I have done without electricity, and tend the fireplace and stove myself. Evenings, I light the old lamps. There is no running water, and I pump the water from the well. I chop the wood and cook the food. These simple acts make man simple; and how difficult it is to be simple. In Bollingen, silence surrounds me almost audibly, and I live in modest harmony with nature. An indescribable stillness prevailed.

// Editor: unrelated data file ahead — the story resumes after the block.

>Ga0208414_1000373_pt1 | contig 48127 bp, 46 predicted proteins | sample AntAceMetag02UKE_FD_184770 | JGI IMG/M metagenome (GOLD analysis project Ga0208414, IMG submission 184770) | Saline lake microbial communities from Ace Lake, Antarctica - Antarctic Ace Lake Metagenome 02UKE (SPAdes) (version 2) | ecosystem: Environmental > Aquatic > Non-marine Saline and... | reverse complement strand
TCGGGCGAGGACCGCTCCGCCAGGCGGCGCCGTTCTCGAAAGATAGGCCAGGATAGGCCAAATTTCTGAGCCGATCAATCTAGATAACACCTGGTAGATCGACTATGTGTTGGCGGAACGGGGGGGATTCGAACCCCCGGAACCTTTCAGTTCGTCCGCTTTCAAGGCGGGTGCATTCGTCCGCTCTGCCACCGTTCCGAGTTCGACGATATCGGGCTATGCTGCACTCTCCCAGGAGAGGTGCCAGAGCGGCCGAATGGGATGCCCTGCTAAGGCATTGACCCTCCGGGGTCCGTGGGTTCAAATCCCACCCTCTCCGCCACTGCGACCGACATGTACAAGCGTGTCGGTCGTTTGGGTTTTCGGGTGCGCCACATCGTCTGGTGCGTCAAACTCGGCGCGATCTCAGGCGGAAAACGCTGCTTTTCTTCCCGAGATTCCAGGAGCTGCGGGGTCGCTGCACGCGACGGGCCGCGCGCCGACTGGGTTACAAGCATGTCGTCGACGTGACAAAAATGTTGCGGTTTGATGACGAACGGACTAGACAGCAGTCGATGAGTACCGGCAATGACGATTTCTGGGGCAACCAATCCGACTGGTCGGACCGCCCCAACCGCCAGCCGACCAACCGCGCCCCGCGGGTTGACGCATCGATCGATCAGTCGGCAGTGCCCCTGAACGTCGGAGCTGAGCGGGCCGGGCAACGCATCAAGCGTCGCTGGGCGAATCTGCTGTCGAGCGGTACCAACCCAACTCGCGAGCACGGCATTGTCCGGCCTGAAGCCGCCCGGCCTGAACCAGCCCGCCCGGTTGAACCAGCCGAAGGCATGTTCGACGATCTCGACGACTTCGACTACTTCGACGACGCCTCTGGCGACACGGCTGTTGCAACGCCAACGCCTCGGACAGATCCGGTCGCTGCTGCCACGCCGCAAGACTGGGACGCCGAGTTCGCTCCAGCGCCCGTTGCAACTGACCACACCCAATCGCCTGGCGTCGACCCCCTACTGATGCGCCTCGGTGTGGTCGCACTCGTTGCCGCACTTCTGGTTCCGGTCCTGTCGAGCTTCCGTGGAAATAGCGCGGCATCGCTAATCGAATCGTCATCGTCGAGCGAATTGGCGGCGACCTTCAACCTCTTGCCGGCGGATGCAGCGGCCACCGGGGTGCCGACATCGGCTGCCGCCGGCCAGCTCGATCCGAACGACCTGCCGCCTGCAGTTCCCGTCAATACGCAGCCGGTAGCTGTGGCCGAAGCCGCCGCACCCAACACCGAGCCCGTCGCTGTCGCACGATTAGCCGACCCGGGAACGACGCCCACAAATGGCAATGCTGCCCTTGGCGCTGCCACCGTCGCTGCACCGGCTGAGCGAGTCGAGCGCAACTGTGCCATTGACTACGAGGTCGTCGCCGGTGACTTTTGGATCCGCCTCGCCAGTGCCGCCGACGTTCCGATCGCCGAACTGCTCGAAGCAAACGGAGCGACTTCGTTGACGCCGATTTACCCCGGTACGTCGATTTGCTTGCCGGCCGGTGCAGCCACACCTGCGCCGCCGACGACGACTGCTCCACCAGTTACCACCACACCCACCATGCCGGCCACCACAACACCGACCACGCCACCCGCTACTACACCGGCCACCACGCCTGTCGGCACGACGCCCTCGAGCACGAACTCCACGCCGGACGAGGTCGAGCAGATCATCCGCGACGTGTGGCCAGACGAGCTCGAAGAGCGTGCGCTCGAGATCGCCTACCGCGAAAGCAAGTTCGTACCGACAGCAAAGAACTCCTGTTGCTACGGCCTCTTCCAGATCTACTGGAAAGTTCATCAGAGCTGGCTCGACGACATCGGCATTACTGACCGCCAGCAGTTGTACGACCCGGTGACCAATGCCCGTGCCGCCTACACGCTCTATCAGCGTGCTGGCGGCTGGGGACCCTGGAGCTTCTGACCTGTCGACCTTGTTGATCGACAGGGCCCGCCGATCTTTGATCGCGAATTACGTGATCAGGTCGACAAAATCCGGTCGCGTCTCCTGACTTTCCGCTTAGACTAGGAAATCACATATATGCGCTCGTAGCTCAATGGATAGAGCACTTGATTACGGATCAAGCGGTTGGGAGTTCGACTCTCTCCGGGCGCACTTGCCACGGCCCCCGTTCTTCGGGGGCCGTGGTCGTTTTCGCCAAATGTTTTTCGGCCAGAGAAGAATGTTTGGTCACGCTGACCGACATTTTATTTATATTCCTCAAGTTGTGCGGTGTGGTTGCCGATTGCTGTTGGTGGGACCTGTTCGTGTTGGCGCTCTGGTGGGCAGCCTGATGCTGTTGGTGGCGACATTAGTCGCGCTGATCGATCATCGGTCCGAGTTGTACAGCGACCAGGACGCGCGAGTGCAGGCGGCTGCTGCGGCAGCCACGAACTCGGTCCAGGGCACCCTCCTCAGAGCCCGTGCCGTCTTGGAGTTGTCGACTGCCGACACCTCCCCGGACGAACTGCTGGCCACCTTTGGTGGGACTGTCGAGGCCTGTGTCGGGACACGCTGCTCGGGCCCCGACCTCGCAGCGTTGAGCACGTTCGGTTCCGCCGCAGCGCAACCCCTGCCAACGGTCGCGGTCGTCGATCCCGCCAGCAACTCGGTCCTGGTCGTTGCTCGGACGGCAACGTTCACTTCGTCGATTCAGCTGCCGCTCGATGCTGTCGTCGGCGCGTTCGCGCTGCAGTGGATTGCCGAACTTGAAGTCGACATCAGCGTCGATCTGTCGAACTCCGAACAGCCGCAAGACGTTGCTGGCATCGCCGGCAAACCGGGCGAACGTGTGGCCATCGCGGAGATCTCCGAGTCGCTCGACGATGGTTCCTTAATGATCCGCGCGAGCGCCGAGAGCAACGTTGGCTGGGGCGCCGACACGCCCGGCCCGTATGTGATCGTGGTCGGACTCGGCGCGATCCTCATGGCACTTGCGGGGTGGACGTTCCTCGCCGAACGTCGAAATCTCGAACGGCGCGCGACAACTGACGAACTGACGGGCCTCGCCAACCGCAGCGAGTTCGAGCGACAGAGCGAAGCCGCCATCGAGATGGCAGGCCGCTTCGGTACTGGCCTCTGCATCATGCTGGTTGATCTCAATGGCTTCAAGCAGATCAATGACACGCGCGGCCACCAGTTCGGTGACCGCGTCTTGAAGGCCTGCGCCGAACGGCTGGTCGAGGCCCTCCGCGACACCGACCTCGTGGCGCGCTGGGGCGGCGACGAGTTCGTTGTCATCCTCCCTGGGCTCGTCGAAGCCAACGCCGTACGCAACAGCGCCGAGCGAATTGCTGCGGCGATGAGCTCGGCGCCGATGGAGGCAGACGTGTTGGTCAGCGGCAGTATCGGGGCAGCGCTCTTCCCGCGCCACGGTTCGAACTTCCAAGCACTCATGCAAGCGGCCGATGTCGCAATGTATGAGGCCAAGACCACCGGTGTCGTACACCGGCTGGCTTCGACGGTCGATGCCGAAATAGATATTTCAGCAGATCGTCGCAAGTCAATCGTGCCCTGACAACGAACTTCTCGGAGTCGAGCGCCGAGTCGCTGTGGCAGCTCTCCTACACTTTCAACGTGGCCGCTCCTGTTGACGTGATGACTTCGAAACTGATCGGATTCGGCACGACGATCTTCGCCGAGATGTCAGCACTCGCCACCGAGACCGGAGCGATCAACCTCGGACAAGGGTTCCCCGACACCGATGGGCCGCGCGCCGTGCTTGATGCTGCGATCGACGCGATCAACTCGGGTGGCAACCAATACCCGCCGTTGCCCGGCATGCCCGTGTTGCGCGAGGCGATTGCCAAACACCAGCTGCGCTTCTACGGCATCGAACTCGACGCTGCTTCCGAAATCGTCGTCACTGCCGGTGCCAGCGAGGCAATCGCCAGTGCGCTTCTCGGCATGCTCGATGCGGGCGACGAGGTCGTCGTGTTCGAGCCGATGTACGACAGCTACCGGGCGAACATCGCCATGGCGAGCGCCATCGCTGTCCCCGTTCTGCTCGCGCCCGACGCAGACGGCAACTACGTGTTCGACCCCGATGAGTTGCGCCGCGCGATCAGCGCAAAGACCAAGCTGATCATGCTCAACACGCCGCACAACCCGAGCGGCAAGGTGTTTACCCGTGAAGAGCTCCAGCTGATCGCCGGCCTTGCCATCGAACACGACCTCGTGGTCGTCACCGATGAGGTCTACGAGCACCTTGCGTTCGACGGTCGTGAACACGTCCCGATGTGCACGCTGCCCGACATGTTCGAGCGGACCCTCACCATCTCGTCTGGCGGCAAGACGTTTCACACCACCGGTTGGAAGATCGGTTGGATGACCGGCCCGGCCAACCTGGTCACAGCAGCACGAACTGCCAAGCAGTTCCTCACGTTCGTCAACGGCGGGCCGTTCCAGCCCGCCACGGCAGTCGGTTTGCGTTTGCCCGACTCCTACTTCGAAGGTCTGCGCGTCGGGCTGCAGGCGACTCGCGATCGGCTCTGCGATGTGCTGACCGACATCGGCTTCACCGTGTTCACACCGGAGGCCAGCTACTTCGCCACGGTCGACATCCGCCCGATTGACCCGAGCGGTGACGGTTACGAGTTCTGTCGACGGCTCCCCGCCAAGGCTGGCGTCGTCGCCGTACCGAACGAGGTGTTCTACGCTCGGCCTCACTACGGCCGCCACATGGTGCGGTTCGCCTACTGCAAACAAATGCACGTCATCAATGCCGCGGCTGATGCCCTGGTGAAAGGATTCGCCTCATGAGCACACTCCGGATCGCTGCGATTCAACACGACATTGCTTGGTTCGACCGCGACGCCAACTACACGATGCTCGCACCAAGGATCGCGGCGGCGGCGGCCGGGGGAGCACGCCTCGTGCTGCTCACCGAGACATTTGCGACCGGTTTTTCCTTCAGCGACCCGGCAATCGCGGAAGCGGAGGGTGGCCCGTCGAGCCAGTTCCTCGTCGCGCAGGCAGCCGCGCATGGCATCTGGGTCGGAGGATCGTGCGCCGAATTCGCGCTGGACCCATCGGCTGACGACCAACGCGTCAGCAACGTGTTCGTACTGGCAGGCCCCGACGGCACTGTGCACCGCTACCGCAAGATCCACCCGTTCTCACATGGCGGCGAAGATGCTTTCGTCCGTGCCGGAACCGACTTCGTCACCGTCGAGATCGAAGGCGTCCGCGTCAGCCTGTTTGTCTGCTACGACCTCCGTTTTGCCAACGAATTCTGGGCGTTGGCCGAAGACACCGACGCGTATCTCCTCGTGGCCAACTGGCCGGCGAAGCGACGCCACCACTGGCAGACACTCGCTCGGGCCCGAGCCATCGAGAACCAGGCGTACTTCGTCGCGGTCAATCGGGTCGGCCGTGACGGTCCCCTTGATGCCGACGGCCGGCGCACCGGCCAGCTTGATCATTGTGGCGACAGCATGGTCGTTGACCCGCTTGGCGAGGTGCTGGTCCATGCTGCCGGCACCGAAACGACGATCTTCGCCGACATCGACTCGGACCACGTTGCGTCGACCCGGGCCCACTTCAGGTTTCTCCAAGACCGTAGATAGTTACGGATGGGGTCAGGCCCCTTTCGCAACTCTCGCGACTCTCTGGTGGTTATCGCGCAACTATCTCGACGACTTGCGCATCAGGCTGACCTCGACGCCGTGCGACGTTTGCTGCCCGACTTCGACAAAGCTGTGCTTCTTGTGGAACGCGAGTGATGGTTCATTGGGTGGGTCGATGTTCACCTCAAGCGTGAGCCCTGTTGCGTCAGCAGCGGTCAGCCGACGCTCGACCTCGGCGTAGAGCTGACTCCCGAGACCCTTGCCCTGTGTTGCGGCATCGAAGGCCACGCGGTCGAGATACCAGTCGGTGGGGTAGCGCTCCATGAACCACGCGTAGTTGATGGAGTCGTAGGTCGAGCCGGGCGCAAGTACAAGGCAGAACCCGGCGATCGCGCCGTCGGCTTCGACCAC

In the Tower at Bollingen it is as if one lived in many centuries simultaneously. The place will outlive me, and in its location and style it points backward to things long ago. There is very little about it to suggest the present. If a man of the sixteenth century were to move into the house, only the kerosene lamp and the matches would be new to him; otherwise, he would know his way about without difficulty. There is nothing to disturb the dead, neither electric light nor telephone. (Carl Jung)